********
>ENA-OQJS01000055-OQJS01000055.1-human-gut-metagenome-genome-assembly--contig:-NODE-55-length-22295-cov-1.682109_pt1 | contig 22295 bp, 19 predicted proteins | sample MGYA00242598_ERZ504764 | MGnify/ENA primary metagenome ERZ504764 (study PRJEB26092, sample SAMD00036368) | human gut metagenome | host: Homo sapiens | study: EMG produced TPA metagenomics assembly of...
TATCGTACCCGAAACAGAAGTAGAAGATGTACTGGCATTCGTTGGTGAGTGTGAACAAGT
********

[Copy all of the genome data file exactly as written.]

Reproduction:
>ENA-OQJS01000055-OQJS01000055.1-human-gut-metagenome-genome-assembly--contig:-NODE-55-length-22295-cov-1.682109_pt1 | contig 22295 bp, 19 predicted proteins | sample MGYA00242598_ERZ504764 | MGnify/ENA primary metagenome ERZ504764 (study PRJEB26092, sample SAMD00036368) | human gut metagenome | host: Homo sapiens | study: EMG produced TPA metagenomics assembly of...
TATCGTACCCGAAACAGAAGTAGAAGATGTACTGGCATTCGTTGGTGAGTGTGAACAAGT